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Public Health

Guide to library research for evidence-informed public health practice.

Article Spotlight

Supplementary search methods were more effective and offered better value than bibliographic database searching: A case study from public health and environmental enhancement. Res Synth Methods. 2018. Available here.

Searching and synthesising ‘grey literature’ and ‘grey information’ in public health: critical reflections on three case studies. Sys Rev. 2016. Available here.

Introduction

What is grey literature?

Grey literature is the term used to describe literature that is not formally published as a book or journal article (Higgins, 2011), including:

  • conference proceedings
  • preprints
  • dissertations and theses
  • governmental or private sector research
  • ongoing or unpublished clinical trial data
  • statistical publications
  • internal reports or working papers
  • technical reports

Related library guides:

In addition to the grey literature resources listed below, there are related library guides on: Finding Theses and Dissertations and Government Information (Health). The Public Health library guide has a page on grey literature with additional sources to search as well.

Grey Literature in Public Health

Research articles about public health and grey literature:

  • "Public health researchers may want to include ‘grey literature’ in evidence syntheses for at least three reasons.
  1. Including grey literature can reduce the impact of publication bias as studies with null findings are less likely to be published in peer-reviewed journals.
  2. Grey literature can provide useful contextual information on how, why, and in whom complex public health interventions are effective.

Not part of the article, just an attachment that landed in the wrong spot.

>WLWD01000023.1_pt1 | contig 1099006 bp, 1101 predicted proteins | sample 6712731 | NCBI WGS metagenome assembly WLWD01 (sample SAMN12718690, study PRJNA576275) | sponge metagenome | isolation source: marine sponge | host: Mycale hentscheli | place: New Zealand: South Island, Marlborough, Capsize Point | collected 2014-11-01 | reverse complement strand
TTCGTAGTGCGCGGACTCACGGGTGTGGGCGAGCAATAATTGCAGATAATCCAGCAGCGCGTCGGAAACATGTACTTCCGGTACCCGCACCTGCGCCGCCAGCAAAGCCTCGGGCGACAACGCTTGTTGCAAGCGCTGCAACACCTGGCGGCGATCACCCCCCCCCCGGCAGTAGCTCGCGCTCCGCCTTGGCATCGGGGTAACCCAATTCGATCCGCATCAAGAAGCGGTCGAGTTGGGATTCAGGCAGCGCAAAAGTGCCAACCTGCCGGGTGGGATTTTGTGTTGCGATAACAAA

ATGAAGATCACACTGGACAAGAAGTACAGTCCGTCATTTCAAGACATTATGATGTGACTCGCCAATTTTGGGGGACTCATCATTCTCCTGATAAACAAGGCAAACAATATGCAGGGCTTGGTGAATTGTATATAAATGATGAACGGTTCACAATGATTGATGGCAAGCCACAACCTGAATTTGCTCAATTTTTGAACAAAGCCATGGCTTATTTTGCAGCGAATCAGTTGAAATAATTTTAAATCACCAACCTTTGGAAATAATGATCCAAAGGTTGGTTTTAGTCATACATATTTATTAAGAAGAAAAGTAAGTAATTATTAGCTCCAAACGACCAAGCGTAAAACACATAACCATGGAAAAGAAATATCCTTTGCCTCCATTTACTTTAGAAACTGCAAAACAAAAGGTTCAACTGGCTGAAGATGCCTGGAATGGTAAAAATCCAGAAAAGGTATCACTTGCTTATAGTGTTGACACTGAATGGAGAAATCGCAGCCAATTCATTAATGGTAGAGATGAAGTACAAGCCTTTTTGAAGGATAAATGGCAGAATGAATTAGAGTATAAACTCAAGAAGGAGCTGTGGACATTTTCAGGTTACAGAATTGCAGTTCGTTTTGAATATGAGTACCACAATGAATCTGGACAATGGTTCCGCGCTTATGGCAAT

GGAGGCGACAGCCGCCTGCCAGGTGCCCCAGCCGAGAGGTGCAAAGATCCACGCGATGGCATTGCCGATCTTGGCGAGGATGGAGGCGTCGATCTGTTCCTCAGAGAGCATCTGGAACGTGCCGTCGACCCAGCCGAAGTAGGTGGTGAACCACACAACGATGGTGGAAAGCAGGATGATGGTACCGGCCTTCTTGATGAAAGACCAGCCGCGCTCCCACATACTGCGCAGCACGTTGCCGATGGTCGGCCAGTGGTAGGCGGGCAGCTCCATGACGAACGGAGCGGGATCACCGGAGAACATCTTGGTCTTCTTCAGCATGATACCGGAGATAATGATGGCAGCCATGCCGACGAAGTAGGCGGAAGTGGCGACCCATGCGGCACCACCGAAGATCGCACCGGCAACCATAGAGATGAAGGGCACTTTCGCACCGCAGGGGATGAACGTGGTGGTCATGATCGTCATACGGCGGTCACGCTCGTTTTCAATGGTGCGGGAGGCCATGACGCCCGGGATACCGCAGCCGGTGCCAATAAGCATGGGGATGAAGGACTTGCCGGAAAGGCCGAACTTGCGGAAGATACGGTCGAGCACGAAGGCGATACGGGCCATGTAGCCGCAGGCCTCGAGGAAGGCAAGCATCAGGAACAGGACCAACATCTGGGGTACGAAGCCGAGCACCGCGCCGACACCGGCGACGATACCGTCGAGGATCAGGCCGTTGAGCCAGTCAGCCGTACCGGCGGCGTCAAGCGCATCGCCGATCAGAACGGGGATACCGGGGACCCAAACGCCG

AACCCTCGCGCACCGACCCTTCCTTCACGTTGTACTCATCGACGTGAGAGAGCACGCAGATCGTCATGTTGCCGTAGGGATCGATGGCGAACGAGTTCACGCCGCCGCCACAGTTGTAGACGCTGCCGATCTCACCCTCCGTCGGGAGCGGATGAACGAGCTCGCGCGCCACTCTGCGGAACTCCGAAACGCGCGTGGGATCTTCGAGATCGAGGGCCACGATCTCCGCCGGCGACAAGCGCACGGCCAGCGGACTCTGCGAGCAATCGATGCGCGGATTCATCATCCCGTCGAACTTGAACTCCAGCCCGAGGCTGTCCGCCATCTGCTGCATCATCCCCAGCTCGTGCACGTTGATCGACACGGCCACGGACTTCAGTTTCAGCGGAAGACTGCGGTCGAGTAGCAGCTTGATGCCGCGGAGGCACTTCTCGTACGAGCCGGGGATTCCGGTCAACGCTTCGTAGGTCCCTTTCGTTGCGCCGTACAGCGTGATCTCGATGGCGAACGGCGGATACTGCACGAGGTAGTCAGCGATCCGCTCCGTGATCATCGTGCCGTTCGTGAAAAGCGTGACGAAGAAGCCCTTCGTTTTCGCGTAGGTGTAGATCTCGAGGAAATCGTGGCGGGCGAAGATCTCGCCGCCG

3. Syntheses of grey literature can help applied researchers and practitioners understand what interventions exist for a particular problem, the full range of evaluations (if any) that have been conducted, and where further intervention development and evaluation is needed." 

From: ‚ÄčAdams, J., Hillier-Brown, F. C., Moore, H. J., Lake, A. A., Araujo-Soares, V., White, M., & Summerbell, C. (2016). Searching and synthesising ‘grey literature’ and ‘grey information’ in public health: critical reflections on three case studies. Systematic Reviews, 5(1), 164.

  • "Reliance on grey literature may also be rooted in the unique information needs that are not met by traditional published articles (e.g., data and statistics, evaluations of existing community programs, organizational recommendations, etc.)."

From: Hunt, S. L., & Bakker, C. J. (2018). A qualitative analysis of the information science needs of public health researchers in an academic settingJournal of the Medical Library Association: JMLA106(2), 184.

Grey Literature Resources

Some library databases contain grey literature in addition to journal articles. For example, Web of Science and Embase contain conference proceedings, and PsycINFO contains dissertations. Since library databases do not generally provide comprehensive coverage of grey literature, other resources can be searched to identify literature that is not formally published as well.

Below are a number of grey literature resources that may be useful for public health topics. Additionally, the Ontario Public Health Libraries Association has complied a comprehensive list of Public Health Grey Literature Sources.

Clinical Trials Registries

For quantitative systematic reviews of healthcare interventions, it is strongly recommended to search clinical trial registries for on-going and unpublished trials in order to limit publication bias. 

Bibliography

Adams, J., Hillier-Brown, F. C., Moore, H. J., Lake, A. A., Araujo-Soares, V., White, M., & Summerbell, C. (2016). Searching and synthesising ‘grey literature’and ‘grey information’in public health: critical reflections on three case studies. Systematic reviews, 5(1), 164.

Cooper, C., Lovell, R., Husk, K., Booth, A., & Garside, R. (2018). Supplementary search methods were more effective and offered better value than bibliographic database searching: A case study from public health and environmental enhancement. Research synthesis methods, 9(2), 195-223.

Higgins, J.P.T. & Green, S. (Eds.). (2011). Cochrane Handbook for Systematic Reviews of Interventions Version 5.1.0 [updated March 2011]. The Cochrane Collaboration. Available from www.handbook.cochrane.org.